Sunday, August 11, 2013

Where's the Rage on Main Street?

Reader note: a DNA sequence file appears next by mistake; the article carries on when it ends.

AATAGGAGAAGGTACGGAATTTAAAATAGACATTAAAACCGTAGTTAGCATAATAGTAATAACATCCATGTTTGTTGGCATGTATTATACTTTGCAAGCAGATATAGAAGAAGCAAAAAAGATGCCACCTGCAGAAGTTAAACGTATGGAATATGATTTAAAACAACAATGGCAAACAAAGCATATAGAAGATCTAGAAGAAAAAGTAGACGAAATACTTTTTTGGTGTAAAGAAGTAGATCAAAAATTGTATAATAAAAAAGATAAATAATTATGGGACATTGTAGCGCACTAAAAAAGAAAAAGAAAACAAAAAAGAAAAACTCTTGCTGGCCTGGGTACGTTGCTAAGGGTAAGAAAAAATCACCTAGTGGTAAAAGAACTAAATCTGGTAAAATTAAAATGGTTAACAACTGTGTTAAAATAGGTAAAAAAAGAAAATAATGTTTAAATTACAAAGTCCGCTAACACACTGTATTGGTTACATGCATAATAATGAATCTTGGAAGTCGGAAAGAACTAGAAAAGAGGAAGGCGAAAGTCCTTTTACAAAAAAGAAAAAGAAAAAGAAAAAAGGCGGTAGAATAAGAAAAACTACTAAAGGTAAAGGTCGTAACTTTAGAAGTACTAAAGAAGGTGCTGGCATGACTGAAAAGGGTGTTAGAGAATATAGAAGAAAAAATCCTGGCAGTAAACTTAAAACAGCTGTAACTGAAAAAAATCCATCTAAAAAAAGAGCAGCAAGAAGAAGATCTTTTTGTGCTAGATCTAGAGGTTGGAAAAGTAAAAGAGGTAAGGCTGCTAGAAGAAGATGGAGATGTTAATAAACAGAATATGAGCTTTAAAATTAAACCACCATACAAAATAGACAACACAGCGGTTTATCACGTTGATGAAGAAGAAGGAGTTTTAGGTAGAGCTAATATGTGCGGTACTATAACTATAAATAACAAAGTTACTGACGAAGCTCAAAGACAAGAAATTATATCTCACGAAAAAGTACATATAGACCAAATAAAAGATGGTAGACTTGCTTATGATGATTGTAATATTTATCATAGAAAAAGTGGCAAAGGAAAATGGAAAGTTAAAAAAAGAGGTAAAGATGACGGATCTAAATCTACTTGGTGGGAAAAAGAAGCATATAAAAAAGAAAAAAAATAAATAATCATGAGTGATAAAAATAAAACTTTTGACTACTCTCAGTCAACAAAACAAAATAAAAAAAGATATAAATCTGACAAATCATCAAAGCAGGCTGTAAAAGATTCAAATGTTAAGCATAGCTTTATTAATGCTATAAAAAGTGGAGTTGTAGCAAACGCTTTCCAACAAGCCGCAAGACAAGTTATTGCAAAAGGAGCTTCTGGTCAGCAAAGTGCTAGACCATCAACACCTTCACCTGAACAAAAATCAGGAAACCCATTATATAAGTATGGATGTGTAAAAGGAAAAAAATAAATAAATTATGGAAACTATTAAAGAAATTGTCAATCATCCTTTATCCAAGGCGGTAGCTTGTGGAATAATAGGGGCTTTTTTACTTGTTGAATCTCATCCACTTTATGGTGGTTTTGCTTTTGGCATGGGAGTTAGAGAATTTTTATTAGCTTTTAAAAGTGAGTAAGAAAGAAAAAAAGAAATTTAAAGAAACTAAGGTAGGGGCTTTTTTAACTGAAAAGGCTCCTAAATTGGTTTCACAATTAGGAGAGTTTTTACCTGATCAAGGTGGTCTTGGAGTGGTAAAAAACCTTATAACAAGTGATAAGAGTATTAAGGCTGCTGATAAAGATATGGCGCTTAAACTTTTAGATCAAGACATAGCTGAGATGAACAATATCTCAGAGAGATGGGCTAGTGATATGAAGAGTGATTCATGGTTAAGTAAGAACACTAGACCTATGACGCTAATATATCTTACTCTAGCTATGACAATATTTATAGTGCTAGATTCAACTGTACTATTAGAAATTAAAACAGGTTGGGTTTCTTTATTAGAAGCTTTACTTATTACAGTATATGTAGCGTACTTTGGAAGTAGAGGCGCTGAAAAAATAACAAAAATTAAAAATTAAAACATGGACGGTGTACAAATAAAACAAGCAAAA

One of the unforeseen consequences of global news access that we get with the Internet is American liberal envy of Third World street protests. As we watch Brazilians massing against government corruption and excess, and the power of popular outrage toppling authoritarian regimes like dominos in the Middle East, we can't help but wonder - where's the rage here at home on the American Main Street? The lies of the Bush years leading to at least one if not two failed wars of expeditionary adventurism, the meltdown of the casino economy of a deregulated Wall Street, and most recently, the revelations by Edward Snowden of a growing Big Brother-like apparatus of domestic surveillance, none of this has yet to spark any significant mass unrest. The Occupy Wall Street movement was a brief high point of spontaneous revolutionary zeal that quickly morphed into homelessness and ennui. While distrust of the government, especially among the young, is a bipartisan affectation, the move from paranoia to semi-organized action seems to be beyond us. While working as a reporter in my younger days covering anti-government riots in Latin America, I used to admire the bravado of the masked students throwing rocks and braving bullets, but at the same time knew that their recklessness was basically aimless and pointless, and as much a machismo rite of passage as political expression, although there were plenty of females also running those gauntlets. But what I've seen since then is that an evolution of governance seems to start with the political passion of a population that shows a willingness to storm the barricades to get it done. Governments across Latin America in the last years of the twentieth century shed sclerotic and corrupt political parties and adopted new and progressive leadership. You can argue about whether that leadership has taken Bolivia, Brazil, Venezuela, etc. to good or bad places respectively, but things were bad enough to move the political needle. And that needle would never have moved if dissatisfaction had not been expressed in the form of protests and other political action. The argument has always gone that we in the USA have an inherently stable and superior political system that allows for popular expression at the ballot box, but here we have Obama in his second term unable to implement any of the changes he was elected to pursue, whether it be in health care, the shuttering of Guantanamo, investment in infrastructure, the positioning of sustainable energy in a green economy, the list goes on. And what's most impressive if not surprising, is the passivity of the American people as if paralyzed by the changes sweeping over us. Here in the dog days of August it is hard to imagine anything changing, but something has to give and we can see some glimmers of life on the horizon. Here's my choice for most likely inheritors of the spirit of rebellion we haven't seen in this country since the summer of '68, the student led campus movements for selling off university holdings in the large oil companies that are blocking the fight against carbon pollution. Climate change activists feel the urgency particularly acutely, given that we've known about the problem of rising man-made CO2 emissions in the atmosphere for some fifty years and have yet to summon the political will to meet it.
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